The people of The Gambia and Senegal are beautiful, fascinating, and a living historical archive. You can learn about previous generations just by spending time with the people of today. Many live exactly the same way as their parents did, and as their parents did, and so on. The duality I mentioned on page one also lives through the people. Some are fully immersed in ways of the West (the good and the bad), while others are totally untouched by the modern world. This is evident in their clothing, their homes, their work, and their play.
Walking down the city street or through a marketplace, you will see women dressed in jeans and t-shirts with the most up to date weaves; and others fully covered in the strictest sense of Islamic dress with only eyes showing through veils of black; as well as everything in between. The men are the same, especially the younger generation, wearing their favorite basketball player's jersey and jeans, or dressed from head to toe in the traditional Islamic tunic, trousers and sandals.
Most people I came in contact with at first looked at me as if I were from Mars, probably not sure if I was White or Black, American or European (especially in my first few days before I "tanned" up a bit). But they were usually very friendly and gracious, especially if they were trying to sell me something, or perhaps asking for money. Most of the population of The Gambia is very poor, but they just do what they have to do to live and survive. It was very humbling for me coming form this pampered, ostentatious life where every convenience is but a glance away. But here, these wonderful people live, work and play with barely the most basic of what we consider to be necessities, and yet most seem content. It is as if the saying is true that "you don't miss what you've never had." Senegal is much more modern in many ways, and so are their people. But again, there are many who live by their heritage and traditions of the past.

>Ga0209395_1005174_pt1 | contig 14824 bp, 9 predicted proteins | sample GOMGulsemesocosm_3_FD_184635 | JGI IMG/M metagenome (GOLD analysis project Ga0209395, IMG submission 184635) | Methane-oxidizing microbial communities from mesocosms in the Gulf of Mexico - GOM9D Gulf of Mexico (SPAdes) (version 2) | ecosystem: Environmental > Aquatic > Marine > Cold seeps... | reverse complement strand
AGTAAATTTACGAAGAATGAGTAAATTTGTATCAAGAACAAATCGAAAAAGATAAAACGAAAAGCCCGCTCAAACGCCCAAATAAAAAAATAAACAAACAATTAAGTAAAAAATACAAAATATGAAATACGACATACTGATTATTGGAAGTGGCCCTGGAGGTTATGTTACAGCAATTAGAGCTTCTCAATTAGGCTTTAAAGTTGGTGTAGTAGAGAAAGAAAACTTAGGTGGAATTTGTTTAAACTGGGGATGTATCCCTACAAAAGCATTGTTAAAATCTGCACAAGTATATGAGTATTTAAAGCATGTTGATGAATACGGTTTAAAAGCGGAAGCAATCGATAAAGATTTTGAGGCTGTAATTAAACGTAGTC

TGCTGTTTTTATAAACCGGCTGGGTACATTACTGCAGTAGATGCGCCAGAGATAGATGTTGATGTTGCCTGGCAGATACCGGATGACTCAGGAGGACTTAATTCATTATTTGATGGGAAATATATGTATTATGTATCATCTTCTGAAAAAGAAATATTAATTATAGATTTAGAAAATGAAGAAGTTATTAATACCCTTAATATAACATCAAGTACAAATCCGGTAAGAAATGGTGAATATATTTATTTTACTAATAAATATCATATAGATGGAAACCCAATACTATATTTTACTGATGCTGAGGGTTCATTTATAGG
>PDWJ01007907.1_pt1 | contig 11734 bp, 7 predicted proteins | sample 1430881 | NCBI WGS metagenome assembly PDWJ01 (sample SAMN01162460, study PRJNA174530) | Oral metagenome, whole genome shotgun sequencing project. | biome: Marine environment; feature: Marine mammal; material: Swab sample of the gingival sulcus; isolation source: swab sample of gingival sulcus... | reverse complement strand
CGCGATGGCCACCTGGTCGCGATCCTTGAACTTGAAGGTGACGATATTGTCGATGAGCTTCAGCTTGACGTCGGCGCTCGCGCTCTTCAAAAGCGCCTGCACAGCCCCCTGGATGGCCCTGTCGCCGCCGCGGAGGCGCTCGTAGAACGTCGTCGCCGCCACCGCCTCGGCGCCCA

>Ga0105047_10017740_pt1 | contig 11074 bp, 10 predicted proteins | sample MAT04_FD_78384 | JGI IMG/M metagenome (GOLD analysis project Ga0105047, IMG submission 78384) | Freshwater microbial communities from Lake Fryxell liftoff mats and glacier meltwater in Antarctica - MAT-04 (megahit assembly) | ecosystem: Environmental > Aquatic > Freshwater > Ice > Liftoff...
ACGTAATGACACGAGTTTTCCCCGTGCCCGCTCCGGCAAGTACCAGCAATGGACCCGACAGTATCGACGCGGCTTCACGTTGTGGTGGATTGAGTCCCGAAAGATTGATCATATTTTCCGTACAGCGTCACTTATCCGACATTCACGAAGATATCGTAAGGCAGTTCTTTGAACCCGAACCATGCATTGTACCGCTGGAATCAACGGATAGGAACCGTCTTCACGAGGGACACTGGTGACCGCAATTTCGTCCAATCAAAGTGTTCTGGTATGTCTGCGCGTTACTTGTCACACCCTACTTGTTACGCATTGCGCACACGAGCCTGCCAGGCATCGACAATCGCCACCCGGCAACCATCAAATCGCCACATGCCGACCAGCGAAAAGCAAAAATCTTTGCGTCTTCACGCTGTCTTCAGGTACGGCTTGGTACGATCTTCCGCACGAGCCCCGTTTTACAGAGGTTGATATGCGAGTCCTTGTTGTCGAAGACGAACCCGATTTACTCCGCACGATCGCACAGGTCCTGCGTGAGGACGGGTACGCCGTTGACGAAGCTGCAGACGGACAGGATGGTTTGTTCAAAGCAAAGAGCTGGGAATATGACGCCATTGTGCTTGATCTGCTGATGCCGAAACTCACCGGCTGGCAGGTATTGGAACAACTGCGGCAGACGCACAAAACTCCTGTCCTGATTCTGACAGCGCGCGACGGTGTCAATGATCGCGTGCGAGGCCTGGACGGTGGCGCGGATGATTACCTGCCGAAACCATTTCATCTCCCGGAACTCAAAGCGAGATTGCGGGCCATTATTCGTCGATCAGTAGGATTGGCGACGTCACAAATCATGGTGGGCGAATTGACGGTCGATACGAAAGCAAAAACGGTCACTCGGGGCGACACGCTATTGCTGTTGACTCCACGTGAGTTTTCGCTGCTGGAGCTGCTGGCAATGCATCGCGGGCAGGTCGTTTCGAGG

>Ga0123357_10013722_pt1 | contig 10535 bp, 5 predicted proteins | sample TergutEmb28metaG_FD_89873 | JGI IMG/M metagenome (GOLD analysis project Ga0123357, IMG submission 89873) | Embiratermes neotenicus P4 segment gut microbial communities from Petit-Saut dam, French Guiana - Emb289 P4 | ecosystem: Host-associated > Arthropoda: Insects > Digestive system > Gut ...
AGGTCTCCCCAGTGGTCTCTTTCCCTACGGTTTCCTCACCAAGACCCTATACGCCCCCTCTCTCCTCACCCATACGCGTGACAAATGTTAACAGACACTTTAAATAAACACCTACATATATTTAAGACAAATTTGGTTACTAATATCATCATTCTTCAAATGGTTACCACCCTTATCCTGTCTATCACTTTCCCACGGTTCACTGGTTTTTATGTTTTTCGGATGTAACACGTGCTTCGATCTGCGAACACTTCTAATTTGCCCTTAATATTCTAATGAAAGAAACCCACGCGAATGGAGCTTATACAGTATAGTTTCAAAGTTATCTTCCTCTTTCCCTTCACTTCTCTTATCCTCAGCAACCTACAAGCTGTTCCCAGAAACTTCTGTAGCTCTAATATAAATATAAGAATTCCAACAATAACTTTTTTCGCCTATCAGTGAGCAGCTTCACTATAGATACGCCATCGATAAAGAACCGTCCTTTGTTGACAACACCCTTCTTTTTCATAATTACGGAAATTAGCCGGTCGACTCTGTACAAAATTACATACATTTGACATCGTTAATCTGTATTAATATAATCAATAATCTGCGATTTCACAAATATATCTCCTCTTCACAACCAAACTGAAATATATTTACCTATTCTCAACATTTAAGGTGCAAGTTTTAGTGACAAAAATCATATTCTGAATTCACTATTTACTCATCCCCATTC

One thing is for sure, I grew to admire and respect the people very much, especially the women.
See the People Picture Page for a look at some of the faces of Senegal and The Gambia.